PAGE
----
The synthesis and crystal structural characterization of new compounds 2–6 were accomplished. As a common synthetic methodology, the Diels–Alder reaction was applied to 9,9′,10,10′-tetradehydrodianthracene (TDDA) (7) to furnish the annulenes 2 and 3 annulene 6 and adduct 5.
Keywords: [n]annulenes; Diels–Alder reaction; nanobelts; tetradehydrodianthracene
The first loop-like (in plane) conjugated molecules [1,2] prepared by rational synthesis were reported 13 years ago [3-5]. Unlike “normal” cyclic conjugated rings with p orbitals perpendicular to the ring plane such as benzene, the p orbitals of belt-like conjugated structures are orthogonal with respect to the surface of a cylinder and the inner phases of the p orbitals point to the axis of the system. Whereas cyclic anthracenylidenes and nanorings consist of a single stranded path of cyclic conjugated C-C bonds, the first double stranded conjugated belt was described only recently by Gleiter et al. . These molecular belts are composed of an alternating sequence of four- and eight-membered rings. Belts that exclusively consist of benzene rings, such as cyclacenes [7,8] are still elusive. These molecules are very interesting targets because they are substructures of carbon nanotubes which could eventually be extended in length by chemical vapor deposition [9,10]. This strategy could eventually open a way to prepare monodisperse nanotubes with well defined physical properties.
Our approach to synthesize loop-like aromatic compounds is based on the Diels–Alder reaction [7,8,11] and ring enlargement metathesis [12-15] of 9,9′,10,10′-tetradehydrodianthracene (TDDA) (7) . In a second step we anticipated closing the tube walls by cyclodehydrogenation .
We now report on the synthesis of five new compounds, two hydrocarbons, two halogenated derivatives and one silver complex, which with reference to the definitions of Scott  and Tobe , belong to the class of bridged all-Z-[n]annulenes, which are a subclass of loop-like or single-stranded molecules . All structures were characterized by crystal structure analysis.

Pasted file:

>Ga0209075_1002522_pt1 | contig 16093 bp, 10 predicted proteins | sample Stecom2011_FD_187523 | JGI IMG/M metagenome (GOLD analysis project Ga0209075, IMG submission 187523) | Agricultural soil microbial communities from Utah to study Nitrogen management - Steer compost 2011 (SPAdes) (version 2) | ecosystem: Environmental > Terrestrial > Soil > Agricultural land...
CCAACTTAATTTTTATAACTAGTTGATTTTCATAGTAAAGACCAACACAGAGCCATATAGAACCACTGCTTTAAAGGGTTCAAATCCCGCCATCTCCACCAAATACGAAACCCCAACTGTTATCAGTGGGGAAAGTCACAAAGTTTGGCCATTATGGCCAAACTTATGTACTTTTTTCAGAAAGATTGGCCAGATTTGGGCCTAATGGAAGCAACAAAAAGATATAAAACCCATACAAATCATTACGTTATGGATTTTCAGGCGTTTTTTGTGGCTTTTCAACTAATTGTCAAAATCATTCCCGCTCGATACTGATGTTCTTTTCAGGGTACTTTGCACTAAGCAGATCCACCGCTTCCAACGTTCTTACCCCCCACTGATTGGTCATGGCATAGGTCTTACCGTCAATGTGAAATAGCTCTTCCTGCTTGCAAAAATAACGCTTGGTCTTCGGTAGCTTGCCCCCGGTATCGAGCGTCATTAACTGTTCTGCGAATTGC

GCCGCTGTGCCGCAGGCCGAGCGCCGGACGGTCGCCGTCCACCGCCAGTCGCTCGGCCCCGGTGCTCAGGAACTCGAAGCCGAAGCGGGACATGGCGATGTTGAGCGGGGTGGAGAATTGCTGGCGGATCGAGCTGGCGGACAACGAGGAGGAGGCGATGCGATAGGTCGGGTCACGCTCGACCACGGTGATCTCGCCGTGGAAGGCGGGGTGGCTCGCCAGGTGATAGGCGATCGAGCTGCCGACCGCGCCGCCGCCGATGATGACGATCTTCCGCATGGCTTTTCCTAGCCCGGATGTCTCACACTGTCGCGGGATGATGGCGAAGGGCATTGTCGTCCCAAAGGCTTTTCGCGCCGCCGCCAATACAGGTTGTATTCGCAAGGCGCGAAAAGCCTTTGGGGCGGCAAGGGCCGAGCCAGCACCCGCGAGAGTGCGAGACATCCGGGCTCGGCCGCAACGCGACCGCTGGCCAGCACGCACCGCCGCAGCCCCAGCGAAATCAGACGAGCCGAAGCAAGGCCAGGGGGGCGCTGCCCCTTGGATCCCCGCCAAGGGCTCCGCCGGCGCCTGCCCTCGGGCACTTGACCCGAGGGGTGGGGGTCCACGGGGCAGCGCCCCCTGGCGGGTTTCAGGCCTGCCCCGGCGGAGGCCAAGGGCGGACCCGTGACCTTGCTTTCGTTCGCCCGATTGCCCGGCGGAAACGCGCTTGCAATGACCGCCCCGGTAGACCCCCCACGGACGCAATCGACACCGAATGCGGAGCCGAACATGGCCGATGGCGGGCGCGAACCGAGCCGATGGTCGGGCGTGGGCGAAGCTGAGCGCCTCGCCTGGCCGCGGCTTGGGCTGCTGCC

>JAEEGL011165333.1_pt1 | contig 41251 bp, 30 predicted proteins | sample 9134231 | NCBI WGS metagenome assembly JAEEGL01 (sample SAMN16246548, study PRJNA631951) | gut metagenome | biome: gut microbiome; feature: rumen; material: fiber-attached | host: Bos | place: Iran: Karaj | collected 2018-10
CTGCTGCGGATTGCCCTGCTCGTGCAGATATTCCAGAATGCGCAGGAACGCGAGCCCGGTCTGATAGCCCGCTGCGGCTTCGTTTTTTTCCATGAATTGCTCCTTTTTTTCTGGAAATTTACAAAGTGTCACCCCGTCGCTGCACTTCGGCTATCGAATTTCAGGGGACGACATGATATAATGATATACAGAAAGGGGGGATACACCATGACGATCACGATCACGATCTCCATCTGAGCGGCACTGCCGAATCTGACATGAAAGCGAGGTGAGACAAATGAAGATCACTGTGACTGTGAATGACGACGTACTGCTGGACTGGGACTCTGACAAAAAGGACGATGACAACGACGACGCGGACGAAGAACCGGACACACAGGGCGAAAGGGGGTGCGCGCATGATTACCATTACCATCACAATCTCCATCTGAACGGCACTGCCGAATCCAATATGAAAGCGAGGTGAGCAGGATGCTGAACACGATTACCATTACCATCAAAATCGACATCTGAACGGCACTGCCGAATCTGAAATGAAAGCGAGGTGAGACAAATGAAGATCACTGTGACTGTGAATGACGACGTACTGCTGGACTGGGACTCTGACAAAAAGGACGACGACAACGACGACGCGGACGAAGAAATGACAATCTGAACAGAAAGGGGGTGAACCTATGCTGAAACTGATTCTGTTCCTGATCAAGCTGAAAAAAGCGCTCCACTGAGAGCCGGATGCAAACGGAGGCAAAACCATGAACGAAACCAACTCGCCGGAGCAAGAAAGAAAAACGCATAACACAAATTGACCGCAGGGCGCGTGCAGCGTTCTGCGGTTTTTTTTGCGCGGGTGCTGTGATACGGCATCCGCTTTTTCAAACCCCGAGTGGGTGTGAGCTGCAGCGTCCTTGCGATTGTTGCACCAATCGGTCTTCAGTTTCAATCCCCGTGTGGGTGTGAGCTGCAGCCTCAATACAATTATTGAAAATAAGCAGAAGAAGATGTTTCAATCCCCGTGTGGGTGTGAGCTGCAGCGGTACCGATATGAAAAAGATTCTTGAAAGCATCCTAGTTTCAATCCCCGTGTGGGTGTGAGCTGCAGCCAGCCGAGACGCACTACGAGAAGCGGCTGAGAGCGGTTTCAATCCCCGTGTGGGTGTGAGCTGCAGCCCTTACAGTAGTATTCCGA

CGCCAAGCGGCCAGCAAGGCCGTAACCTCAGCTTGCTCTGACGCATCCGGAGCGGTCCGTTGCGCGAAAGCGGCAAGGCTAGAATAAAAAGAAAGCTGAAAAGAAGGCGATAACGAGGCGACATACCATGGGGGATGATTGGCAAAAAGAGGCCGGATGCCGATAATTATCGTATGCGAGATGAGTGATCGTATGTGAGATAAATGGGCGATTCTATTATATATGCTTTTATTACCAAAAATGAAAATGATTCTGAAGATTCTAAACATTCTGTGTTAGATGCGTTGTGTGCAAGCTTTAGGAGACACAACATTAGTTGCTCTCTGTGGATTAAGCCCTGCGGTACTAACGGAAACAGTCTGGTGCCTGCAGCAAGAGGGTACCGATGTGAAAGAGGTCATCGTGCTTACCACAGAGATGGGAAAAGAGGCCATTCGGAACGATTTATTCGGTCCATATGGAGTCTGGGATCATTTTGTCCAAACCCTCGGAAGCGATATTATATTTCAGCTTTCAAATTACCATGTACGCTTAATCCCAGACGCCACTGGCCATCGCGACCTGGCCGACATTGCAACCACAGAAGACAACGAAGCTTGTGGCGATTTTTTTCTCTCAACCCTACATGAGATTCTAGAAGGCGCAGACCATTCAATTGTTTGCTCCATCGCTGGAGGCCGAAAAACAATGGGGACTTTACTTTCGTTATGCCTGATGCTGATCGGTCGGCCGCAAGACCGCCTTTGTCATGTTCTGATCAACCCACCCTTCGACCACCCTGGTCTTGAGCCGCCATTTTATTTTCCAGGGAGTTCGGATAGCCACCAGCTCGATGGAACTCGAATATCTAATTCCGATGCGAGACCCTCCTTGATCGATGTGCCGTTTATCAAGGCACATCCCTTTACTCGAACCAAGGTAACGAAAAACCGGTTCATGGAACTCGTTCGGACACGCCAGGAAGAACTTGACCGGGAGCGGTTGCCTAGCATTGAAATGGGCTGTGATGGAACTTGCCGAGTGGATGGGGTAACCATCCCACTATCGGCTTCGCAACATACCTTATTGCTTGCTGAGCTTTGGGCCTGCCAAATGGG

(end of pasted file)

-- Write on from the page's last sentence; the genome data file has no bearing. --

The pure hydrocarbons 2 and 3 were prepared by Diels–Alder reaction of either 7 or 1  with 1,2-bis(dibromomethyl)benzene (8) and sodium iodide to furnish the desired compounds, 2 and 3, in 60 and 40% yield, respectively (Scheme 1 and Scheme 2).
During this simple one pot reaction, the sodium iodide induces a 1,4-elimination reaction of 8 resulting in the formation of the highly reactive quinodimethane 5,6-bis(bromomethylene)cyclohexa-1,3-diene (9). Diene 9 and the central olefinic double bond of 1 react in a Diels–Alder reaction, followed by a double dehydrobromination, to afford the desired product 3. The reaction of diene 9 with the quinoid bridgehead double bond of 7 gives 2. In this case the Diels–Alder reaction is followed by a debromination in combination with an electrocyclic ring opening.
Compounds 2 and 3, as well as the parent 1, belong to the class of annulenes and therefore should be antiaromatic according to the Hückel rule. The chemical shifts of the olefinic protons in 2 (6.41 ppm) and 3 (6.49 ppm) are similar to those in 1 (6.45 ppm), which is typical for olefins and do not provide strong evidence for antiaromaticity. The crystal structures of 2 and 3 (Figure 1) confirm the loop-like shape and full conjugation of the compounds, each with CS symmetry, as is also the case for 1.